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    Hire mid and senior IT and creative guys for the most complex tasks within your game development project and have one person do his own work.
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    Consider your hiring options. Since timing and cost efficiency are really two most important factors in gaining a competitive advantage and winning a certain market or a niche, you should consider alternative ways to staff your game development project (e.g., offshore IT staffing, Dedicated Development Team, etc.).
    • For your game development project you'll need these skills and roles (as a minimum):
      • Concept artist:
        • Preparation of all creative materials including sketches, drafts, creation of characters, objects (e.g., vehicles, weapons) and map layouts,
        • 2D / 3D artwork creation,
        • Basic design
      • Level designer:
        • Knowledge of 3d party design tools such as UnrealEd and 3D art packages (Max/Maya)
        • 2D / 3D modeling
        • Game mapping
      • Modeler:
        • Conversion of 2D artwork into 3D assets to be imported into your game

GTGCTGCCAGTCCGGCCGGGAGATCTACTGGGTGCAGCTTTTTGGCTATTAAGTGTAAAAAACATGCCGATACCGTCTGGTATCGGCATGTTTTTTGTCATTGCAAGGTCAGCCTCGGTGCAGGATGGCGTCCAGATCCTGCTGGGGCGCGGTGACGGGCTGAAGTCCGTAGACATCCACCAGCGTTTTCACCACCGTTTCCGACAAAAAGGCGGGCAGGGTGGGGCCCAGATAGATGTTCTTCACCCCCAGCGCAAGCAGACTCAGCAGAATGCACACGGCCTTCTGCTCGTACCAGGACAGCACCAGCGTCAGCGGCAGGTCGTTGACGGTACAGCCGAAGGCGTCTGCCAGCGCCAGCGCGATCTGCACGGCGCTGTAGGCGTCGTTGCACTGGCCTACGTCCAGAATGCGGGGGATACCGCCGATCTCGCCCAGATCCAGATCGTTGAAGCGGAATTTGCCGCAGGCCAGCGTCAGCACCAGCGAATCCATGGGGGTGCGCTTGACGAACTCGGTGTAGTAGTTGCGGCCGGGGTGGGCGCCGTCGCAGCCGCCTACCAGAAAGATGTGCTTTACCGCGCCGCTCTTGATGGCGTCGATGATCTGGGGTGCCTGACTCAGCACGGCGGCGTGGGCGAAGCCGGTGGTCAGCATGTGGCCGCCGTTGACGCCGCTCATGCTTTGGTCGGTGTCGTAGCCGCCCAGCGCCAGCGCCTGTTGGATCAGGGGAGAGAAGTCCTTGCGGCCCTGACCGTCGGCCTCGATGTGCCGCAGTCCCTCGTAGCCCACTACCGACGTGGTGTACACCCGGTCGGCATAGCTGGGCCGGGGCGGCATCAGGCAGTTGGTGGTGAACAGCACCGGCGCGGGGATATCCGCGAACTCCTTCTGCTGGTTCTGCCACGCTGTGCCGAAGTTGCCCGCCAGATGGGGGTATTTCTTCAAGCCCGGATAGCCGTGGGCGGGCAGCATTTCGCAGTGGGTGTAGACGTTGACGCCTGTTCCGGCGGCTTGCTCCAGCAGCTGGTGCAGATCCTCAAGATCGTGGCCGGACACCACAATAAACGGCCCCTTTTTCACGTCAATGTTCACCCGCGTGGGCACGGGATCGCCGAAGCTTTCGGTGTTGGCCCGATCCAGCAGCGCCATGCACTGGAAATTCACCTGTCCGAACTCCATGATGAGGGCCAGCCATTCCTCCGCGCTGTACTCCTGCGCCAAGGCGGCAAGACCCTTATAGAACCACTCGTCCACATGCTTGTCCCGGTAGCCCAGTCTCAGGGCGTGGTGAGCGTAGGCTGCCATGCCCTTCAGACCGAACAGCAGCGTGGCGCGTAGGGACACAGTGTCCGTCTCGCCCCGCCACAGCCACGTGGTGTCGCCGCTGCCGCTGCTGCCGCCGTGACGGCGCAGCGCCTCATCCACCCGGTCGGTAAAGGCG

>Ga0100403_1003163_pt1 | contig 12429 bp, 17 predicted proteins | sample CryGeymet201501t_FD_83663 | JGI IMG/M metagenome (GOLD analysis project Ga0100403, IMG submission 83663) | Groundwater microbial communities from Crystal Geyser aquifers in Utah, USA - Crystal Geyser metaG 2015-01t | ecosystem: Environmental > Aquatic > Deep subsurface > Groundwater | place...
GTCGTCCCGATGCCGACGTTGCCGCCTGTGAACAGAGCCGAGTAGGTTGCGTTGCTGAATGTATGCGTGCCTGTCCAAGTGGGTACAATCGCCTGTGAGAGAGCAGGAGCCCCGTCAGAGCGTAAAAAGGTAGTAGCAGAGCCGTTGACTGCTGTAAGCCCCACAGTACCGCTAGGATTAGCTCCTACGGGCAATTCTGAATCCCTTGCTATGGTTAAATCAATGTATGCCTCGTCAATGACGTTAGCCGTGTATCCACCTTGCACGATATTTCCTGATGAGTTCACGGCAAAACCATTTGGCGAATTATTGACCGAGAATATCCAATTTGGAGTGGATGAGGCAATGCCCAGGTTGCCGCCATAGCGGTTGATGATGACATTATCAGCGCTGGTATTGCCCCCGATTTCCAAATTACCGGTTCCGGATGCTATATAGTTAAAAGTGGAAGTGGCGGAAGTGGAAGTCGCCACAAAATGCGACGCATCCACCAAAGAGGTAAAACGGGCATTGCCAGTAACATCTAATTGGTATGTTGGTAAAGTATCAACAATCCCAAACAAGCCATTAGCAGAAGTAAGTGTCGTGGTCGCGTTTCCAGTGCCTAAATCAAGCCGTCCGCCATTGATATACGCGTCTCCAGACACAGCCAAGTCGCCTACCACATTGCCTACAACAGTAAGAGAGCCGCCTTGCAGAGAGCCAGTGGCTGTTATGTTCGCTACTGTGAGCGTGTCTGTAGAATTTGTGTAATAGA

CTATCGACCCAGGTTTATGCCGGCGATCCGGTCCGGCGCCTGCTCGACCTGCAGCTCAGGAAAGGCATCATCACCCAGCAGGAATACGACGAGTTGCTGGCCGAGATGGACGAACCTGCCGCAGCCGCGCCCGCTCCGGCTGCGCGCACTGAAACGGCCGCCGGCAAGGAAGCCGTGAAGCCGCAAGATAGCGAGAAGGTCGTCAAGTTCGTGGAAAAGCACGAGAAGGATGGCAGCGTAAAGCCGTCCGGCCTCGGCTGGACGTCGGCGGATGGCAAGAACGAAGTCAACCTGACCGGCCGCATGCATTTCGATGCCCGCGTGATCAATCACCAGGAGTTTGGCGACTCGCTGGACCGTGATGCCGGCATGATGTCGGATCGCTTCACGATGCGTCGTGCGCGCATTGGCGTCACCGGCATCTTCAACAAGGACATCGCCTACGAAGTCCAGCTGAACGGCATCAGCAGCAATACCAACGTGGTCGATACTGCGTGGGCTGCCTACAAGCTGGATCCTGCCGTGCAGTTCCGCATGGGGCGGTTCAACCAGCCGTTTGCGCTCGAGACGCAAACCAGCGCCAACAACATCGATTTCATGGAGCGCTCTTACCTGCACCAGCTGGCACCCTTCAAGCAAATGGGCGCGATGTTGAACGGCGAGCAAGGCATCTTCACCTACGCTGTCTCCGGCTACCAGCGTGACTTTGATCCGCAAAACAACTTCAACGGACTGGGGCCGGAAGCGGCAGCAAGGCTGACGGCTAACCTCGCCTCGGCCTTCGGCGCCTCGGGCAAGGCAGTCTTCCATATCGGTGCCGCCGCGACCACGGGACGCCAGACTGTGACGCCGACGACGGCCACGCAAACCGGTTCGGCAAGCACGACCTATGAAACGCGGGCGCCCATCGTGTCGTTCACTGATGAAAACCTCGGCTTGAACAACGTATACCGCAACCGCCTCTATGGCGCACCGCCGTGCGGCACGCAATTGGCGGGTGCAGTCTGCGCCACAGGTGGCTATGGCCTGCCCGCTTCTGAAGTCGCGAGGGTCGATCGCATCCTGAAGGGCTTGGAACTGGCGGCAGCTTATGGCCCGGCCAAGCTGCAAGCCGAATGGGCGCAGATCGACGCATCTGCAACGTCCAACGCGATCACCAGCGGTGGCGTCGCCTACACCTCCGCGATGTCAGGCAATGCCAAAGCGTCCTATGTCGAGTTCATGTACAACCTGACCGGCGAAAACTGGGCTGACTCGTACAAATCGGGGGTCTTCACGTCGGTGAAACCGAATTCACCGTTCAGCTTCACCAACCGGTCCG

• Polygonal modeling
      • Animator:
        • Creation of control systems to turn your character models into the digital puppets to manipulate with,
        • Creation of the entire game’s motion system
      • Software developer:
        • Coding and integrating the whole functionality into the game,
        • Front-end and back-end programming
      • Project Manager (or Team Lead):
        • Oversees the project and makes sure each project element is completed on time and on budget,
        • Helps unite the team, solve internal problems, increase team morale,
        • Acts as an intermediary between client and game development service provider
      • Web designer:
        • Creation of game’s webpages, online communities and other online media outlets used to promote your game,
        • Keeping all web properties’ design up to date
      • QA Engineer:
        • Oversees the project from the quality’s perspective,
        • Checks the game for bugs and errors,
        • Conducts full quality assurance control
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    Schedule your game production
    • Create an individual schedule for each team member stating specific details and timeframes for each task assigned to the person
    • Compile all of the individual schedules into a Master Schedule and build your Agile Scrum practice around it.